Fast LSTMs in PyTorch

March 16, 2019

Editorial notice: There is a fatal flaw with the strategy when it comes to variables used in several places, see the Edit bit below.

Implementing fast recurrent neural networks is a challenging task. This is not only a hassle for training existing architectures - sometimes optimized implementations such as CuDNN's LSTM help there. More gravely, it also limits experimentation with new architectures.

For example, fast.ai's Jeremy Howard writes

For instance, we’ve been doing lots of research in to different types of recurrent neural network architectures and normalization layers. In both cases, we haven’t been able to get the same level of performance that we see in pure CUDA C implementations, even when using PyTorch’s fantastic new JIT compiler.

-- Jeremy Howard

Jeremy does awesome big learning research and teaching and I cannot recommend his courses highly enough (best complemented by my own workshops to get really jump start your AI projects, of course), so I use him as my reference user here.

His comment hints at the traditional ways to solve this: write (better) CUDA kernels. I've done this for Batch Norm and CTC Loss (which in PyTorch now are of comparable speed as CuDNN on my GPU). But that is a lot of effort. And - in particular for RNNs - it doesn't really lend itself to rapid experimentation. You also end up writing two kernels because you loose the ability to use PyTorch's automatic differentiation.

Jeremy's conclusion is to write a new framework in a new language. He isn't too fond of Python and I'll liberally admit that some of his reasons (e.g. typing) are very high on my list of Python shortcomings, too, even if I still think that Python is a great language. So the promise is that the new Swift for TensorFlow will eventually come with a new intermediate representation MLIR, that makes all sorts of optimizations easy.

But PyTorch does have a great JIT IR already and it's what enables the optimizations we already see. So instead inventing a new language, we look at making the JIT compilerWhile I'm proud and happy that the bits I added to the JIT are useful, I only have a very modest contribution here, namely extending the fuser a bit and adding new optimizations, but these would not be possible if there had not been dozens of great and skilled people building all this in the first place. When I try to add things to the JIT, I'm always amazed by how little code I have to add because apparently everything had been designed to make my additions possible. even more fantastic.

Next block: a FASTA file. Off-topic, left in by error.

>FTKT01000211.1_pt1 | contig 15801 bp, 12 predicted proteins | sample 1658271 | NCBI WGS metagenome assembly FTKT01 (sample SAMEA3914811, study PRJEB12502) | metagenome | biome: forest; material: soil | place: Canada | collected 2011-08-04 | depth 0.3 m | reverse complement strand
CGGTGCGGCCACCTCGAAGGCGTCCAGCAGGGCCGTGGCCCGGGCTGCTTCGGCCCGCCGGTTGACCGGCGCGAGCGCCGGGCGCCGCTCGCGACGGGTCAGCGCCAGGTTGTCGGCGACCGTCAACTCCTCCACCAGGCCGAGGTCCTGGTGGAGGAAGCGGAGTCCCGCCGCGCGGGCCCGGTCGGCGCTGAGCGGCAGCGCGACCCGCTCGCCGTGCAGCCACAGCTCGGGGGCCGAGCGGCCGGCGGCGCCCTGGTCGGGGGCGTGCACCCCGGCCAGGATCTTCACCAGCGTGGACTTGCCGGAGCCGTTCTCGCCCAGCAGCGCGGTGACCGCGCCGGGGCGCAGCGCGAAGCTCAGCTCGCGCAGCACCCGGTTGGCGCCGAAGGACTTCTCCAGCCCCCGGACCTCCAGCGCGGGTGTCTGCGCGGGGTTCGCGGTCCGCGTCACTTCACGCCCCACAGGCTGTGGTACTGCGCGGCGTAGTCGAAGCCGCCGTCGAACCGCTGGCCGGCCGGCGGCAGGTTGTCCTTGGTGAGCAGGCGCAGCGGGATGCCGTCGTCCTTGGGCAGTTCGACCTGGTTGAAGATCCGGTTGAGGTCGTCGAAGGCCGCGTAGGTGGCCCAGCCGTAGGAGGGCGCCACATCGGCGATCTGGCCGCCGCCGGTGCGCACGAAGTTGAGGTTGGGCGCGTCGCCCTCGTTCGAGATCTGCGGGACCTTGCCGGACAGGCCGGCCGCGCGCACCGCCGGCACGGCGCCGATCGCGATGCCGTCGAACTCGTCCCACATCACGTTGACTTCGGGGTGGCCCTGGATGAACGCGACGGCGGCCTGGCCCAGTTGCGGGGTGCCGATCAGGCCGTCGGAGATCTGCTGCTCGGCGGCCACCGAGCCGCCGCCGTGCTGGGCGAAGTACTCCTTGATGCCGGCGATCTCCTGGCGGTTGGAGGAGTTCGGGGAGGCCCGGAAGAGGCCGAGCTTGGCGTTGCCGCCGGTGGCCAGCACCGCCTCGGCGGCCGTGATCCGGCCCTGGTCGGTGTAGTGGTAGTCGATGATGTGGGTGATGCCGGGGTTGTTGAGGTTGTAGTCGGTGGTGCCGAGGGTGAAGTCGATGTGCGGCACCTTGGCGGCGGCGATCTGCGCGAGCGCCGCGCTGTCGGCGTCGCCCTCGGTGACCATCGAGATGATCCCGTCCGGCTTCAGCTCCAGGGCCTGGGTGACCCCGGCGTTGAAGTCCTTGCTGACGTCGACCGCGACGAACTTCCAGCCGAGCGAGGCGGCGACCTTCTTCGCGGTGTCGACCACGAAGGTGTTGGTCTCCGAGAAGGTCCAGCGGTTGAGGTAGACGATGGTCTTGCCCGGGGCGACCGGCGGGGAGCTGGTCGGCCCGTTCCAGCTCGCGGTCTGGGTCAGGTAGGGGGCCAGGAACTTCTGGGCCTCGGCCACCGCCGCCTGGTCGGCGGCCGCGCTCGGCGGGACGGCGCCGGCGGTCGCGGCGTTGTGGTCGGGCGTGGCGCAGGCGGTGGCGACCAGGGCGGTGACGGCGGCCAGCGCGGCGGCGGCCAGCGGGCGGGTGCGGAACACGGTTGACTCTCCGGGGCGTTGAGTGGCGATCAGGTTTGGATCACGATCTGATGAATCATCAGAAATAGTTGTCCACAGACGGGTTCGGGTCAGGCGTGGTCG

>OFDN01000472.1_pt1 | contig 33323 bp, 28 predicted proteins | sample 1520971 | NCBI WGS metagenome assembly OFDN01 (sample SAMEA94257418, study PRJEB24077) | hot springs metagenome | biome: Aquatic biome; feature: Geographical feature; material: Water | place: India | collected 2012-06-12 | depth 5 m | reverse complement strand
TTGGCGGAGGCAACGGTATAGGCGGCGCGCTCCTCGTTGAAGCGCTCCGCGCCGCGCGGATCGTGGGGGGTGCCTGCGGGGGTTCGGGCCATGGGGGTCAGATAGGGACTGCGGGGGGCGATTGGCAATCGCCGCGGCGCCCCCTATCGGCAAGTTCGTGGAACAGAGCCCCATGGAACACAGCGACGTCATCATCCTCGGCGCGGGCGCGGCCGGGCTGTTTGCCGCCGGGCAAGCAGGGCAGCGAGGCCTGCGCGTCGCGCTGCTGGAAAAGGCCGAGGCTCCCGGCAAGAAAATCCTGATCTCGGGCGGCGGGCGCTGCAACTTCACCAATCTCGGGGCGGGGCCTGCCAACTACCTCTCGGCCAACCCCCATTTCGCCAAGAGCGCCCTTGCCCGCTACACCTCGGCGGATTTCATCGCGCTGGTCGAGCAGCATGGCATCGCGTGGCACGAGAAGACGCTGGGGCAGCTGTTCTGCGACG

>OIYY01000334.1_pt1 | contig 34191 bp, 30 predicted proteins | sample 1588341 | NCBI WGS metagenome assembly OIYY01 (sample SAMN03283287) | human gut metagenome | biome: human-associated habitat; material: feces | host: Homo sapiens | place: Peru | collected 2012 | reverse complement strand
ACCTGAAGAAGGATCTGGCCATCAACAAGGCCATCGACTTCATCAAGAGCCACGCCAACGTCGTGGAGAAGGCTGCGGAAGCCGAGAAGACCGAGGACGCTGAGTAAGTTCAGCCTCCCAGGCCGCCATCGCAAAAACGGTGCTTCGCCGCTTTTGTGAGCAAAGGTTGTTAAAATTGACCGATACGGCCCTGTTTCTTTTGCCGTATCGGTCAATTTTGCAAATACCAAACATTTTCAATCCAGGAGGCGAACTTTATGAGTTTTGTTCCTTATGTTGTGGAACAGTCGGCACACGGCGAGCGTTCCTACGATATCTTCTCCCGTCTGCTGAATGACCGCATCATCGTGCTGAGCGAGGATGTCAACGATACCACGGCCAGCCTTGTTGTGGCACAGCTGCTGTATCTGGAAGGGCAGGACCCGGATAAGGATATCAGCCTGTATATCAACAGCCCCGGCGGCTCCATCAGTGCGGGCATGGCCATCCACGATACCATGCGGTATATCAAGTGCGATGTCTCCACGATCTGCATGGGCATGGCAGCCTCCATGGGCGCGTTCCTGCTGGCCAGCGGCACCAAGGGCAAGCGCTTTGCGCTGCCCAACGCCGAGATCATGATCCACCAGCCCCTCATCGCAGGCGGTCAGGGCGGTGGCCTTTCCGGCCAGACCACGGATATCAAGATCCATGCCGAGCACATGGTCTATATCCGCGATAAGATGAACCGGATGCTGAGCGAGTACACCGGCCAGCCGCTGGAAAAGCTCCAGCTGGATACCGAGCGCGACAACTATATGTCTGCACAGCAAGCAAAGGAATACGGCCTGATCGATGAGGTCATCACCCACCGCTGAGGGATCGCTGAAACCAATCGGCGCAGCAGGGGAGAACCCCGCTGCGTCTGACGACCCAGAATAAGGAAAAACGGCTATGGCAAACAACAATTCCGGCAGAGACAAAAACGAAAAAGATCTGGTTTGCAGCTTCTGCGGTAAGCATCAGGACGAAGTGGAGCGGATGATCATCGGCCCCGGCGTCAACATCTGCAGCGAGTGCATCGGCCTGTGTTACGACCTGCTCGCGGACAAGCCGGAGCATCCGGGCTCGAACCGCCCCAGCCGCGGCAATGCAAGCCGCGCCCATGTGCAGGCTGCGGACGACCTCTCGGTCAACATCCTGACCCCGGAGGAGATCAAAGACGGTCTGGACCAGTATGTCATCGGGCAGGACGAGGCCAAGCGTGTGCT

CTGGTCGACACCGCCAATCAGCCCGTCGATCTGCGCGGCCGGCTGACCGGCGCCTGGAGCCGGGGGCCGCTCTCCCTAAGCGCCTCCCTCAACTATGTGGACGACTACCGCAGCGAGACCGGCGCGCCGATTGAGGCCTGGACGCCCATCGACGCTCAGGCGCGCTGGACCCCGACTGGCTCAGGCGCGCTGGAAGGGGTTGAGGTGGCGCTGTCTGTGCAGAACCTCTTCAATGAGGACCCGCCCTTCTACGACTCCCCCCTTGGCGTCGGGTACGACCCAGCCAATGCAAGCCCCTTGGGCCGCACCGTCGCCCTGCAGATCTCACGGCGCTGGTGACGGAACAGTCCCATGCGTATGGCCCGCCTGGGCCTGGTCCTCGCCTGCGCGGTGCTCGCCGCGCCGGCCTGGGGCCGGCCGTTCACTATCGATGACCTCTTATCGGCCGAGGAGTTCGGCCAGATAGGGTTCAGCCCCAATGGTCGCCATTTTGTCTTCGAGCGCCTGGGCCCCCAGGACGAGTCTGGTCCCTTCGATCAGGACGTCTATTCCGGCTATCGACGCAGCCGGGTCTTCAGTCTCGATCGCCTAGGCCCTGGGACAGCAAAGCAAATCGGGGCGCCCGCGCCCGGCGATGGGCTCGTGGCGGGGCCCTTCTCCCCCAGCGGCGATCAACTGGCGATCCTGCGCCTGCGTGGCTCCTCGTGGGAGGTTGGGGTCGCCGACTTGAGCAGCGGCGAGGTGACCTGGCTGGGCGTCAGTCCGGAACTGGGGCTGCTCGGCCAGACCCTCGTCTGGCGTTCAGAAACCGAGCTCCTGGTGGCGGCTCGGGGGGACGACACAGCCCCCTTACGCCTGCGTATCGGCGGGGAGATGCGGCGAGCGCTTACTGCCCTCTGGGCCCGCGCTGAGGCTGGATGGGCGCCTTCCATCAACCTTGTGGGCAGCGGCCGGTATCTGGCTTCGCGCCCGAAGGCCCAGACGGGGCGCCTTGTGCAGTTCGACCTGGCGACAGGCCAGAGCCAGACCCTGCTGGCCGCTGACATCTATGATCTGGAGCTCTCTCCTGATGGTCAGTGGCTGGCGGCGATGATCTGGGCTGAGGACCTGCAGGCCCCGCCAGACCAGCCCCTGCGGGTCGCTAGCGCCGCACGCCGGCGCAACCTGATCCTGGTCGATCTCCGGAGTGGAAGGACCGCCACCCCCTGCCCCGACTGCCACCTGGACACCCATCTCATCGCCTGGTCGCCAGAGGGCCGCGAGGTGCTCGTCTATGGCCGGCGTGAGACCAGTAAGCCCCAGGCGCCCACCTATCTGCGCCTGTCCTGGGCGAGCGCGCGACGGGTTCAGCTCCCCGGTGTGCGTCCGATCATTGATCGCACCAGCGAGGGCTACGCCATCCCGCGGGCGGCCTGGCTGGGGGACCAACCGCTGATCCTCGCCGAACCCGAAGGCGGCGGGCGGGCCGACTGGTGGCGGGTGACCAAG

This post is going to be about all the technical details I looked in an attempt to make PyTorch-JITed LSTMs faster.

A brief overview of how the JIT speeds up PyTorch models

Before we begin, let's briefly discuss how the PyTorch JIT (Just-In-Time compiler) brings speed to models.

The most obvious thing is that it takes Python out of the equation. In my experience this typically gives a speedup of 10%. That is nice, but based on a poll during my talk in December and discussions on the PyTorch forum, it seems to be much less than people generally expect.

But the JIT's internal representation, the TorchScript IR, also lends itself to optimizations just like any self-respecting compiler does them. One of the most interesting optimizations here is the fuser.

The fuser takes several operations form the IR of your model and produces a single CPU or GPU kernel that performs those in one go. To see why this is desperately needed, consider what usually happens when you have a tensor $x$ and compute $y = 2 \cdot x + 1$. The computer sees $2 \cdot x$ and computes that, meaning, it reads $x$ from memory into its registers, applies the multiplication, and stores the result in a new tensor. It then goes to add $1$, reading $2 \cdot x$ from memory and writing back $y$. The tedious bits - not only in the description - are the memory reading and writing. Just like you would expect, it gets much faster - just about twice as fast, as the arithmetic is of negligible complexity here - if you load $x$ from memory, multiply by $2$ and add $1$ and then write back $y$.

Now the modular nature of typical Neural Network architectures means there are quite a few of these pointwise operations in a row in certain places. Normalization layers typically end with an affine transformation $y = a \cdot (x - mean(x)) / std(x) + b$ where $a$ and $b$ are also (broadcasted) tensors and are followed by an activation function such as ReLU. While a good normalization layer implementation will cover the affine operation, the activation remains separate.

In modern RNNs, the situation is even more pronounced due to the gates, internal activations used to modulate inputs, updates, and outputs. In the LSTM cell in PyTorch we have $$ \begin{aligned} i_t &= \sigma(W_{ii} x_t + b_{ii} + W_{hi} h_{(t-1)} + b_{hi}) \\ f_t &= \sigma(W_{if} x_t + b_{if} + W_{hf} h_{(t-1)} + b_{hf}) \\ g_t &= \tanh(W_{ig} x_t + b_{ig} + W_{hg} h_{(t-1)} + b_{hg}) \\ o_t &= \sigma(W_{io} x_t + b_{io} + W_{ho} h_{(t-1)} + b_{ho}) \\ c_t &= f_t c_{(t-1)} + i_t g_t \\ h_t &= o_t \tanh(c_t), \\ \end{aligned} $$ see the linked PyTorch documentation for details (and I don't know why we have two biases, except because we can and CuDNN has it). One big part is the matrix multiplications. It's efficient to combine those so we would get $$ \begin{aligned} \hat i_t, \hat f_t, \hat g_t, \hat o_t &= chunk (W_{i} x_t + b_i + W_{h} h_{(t-1)} + b_{h}) \\ i_t &= \sigma (\hat i_t) \\ f_t &= \sigma (\hat f_t) \\ g_t &= \tanh (\hat g_t) \\ o_t &= \sigma (\hat o_t) \\ c_t &= f_t c_{(t-1)} + i_t g_t \\ h_t &= o_t \tanh(c_t), \\ \end{aligned} $$